More Details Hide Details Correa overturned a ban on the sale of shark fins, which are popular in Asia, but stipulated that the fins can only be sold if the sharks are caught accidentally and by artisan fishermen. He did not say how authorities would determine whether the shark had been caught accidentally or deliberately.
    According to the Mitofsky of April 2013, as regards the "approval of leaders in America and the world", President Correa possesses a positive evaluation of 90%.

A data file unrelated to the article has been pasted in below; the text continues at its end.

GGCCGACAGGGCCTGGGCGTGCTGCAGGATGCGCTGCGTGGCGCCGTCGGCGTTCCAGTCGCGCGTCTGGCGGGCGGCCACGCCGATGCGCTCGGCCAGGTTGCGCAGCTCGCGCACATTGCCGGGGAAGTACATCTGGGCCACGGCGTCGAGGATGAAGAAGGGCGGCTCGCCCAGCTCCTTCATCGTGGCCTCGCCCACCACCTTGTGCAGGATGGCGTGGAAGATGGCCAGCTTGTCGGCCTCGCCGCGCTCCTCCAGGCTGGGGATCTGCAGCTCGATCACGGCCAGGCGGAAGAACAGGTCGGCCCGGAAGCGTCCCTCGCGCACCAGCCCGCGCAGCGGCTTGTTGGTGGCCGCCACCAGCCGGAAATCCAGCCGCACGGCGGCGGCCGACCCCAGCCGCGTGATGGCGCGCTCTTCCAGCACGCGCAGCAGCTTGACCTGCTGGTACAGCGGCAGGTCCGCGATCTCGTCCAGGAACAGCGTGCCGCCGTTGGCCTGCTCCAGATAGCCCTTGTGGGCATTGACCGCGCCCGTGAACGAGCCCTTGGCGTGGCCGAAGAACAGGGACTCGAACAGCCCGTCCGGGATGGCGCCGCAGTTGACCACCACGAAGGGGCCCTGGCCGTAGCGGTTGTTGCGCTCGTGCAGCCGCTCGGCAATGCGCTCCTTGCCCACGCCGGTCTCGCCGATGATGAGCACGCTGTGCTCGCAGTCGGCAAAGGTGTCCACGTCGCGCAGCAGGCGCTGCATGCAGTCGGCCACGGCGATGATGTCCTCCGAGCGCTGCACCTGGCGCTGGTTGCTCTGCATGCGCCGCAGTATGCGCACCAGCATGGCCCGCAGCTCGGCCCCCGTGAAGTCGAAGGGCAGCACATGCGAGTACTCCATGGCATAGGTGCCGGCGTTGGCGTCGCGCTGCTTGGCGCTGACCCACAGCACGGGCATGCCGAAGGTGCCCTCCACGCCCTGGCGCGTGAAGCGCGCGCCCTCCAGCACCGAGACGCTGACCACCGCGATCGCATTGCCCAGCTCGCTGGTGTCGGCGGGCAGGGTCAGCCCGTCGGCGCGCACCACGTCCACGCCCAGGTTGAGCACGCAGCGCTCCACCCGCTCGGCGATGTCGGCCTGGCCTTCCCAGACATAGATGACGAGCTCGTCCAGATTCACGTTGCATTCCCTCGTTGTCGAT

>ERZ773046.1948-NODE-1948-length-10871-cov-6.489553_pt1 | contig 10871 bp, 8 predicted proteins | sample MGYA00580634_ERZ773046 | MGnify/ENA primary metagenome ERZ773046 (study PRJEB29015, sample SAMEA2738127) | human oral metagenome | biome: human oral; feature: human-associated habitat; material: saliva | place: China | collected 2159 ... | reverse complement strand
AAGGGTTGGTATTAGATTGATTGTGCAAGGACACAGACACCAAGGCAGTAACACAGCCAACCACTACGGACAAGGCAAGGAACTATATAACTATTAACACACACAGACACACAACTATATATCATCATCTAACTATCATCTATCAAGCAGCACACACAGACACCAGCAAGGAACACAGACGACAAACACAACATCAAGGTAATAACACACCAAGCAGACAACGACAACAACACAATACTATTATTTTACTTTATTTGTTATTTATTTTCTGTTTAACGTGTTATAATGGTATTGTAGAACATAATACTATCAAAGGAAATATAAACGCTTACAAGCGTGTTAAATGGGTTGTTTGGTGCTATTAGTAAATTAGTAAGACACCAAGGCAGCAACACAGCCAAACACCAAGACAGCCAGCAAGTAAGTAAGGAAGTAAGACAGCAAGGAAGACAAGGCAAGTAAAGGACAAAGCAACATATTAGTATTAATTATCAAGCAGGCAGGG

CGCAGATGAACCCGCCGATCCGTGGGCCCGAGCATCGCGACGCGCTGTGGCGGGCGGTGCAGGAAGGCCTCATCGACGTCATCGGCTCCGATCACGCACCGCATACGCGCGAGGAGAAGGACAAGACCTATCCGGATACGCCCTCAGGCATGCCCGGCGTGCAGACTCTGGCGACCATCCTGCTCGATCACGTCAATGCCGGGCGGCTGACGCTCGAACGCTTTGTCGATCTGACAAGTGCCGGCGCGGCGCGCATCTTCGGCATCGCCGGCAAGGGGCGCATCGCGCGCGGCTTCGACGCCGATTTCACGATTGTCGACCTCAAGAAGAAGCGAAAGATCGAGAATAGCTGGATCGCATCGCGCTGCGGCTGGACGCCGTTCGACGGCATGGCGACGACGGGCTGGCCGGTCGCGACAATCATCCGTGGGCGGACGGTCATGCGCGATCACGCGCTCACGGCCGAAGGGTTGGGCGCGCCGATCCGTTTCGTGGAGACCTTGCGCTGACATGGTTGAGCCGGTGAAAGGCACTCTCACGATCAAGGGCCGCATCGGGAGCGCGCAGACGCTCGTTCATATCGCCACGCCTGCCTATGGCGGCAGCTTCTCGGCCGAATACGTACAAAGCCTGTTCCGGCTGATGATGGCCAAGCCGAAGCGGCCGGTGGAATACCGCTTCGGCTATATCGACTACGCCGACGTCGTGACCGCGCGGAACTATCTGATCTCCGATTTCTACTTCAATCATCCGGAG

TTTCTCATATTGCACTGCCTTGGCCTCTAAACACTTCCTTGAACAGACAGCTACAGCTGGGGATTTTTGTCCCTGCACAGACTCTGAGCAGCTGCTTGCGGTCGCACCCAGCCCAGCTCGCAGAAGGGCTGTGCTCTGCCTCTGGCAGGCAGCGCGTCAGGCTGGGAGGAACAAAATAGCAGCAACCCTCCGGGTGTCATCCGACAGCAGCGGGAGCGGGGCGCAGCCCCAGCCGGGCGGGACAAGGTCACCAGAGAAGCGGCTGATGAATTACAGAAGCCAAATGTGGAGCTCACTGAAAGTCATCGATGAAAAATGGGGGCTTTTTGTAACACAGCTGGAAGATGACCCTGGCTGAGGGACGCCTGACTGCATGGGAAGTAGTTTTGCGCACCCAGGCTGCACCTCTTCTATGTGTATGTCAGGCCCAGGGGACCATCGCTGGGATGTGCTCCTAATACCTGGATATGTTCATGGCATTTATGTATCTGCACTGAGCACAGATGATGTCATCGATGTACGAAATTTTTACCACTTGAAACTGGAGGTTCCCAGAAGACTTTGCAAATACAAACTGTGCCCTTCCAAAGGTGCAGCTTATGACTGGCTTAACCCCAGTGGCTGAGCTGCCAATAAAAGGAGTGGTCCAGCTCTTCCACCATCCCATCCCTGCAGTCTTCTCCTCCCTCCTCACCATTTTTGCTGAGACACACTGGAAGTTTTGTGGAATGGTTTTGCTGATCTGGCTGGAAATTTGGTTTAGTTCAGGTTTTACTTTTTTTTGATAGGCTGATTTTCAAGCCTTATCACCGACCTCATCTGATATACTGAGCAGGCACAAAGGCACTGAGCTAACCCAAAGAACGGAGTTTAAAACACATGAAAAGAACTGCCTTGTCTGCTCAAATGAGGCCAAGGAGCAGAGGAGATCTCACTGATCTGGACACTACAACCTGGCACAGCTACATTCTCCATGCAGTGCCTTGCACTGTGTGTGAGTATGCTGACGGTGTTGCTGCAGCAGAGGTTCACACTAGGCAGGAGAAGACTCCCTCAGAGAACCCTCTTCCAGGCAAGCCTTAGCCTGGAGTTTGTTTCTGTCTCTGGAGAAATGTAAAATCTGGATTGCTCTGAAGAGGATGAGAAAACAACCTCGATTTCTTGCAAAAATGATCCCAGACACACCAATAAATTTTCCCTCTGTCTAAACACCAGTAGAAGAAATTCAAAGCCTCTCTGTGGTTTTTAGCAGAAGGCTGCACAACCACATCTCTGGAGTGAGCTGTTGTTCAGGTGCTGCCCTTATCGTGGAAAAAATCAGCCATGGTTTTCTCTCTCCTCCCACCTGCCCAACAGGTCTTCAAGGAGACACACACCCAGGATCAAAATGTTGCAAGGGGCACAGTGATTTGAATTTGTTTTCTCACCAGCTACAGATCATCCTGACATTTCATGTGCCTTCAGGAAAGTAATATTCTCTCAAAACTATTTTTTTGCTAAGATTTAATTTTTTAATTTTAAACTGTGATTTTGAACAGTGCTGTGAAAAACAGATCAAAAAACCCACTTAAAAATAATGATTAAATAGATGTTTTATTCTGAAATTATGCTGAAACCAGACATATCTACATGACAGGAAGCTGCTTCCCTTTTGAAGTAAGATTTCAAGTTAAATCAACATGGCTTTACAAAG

More Details Hide Details Correa is a devout Roman Catholic, and keeps a photograph of the Pope on his desk. Correa describes himself as an advocate of "socialism of the 21st century", a term referring to a form of democratic socialism previously used by Venezuela's Hugo Chávez. The Economist described Correa as "a left-wing populist", while The Washington Post has characterized Correa's ideological approach as being "economically populist, socially conservative, and quasi-authoritarian". The scholars of political science George Philip and Francisco Panizza claimed that like his allies Morales and Chávez, Correa should be categorized as a populist, because he appealed "directly to the people against their countries' political and economic order, divided the social field into antagonistic camps and promised redistribution and recognition in a newly founded political order." Rafael Correa has been also awarded with: Conquering Insignia of Tarqui in the Grade of Grand Cross of the Armed forces of Ecuador in gratitude for the administration carried out for the benefit of the soldiers of the Homeland. Order Great Marshal of Ayacucho of Venezuela for the bolivarian character of his administration in Ecuador, February 2009. Medal of Honor in the Grade of Grand Cross, highest honour of the Congress of Peru, 12 June 2010. Great Necklace of the Ecuadorian Federation of Soccer in November 2010 in gratitude for the expedition of the Law of the Sport. Medal of "Distinguished Visitor", by the UCSG in the inauguration of the III International University Congress, Development and Cooperation.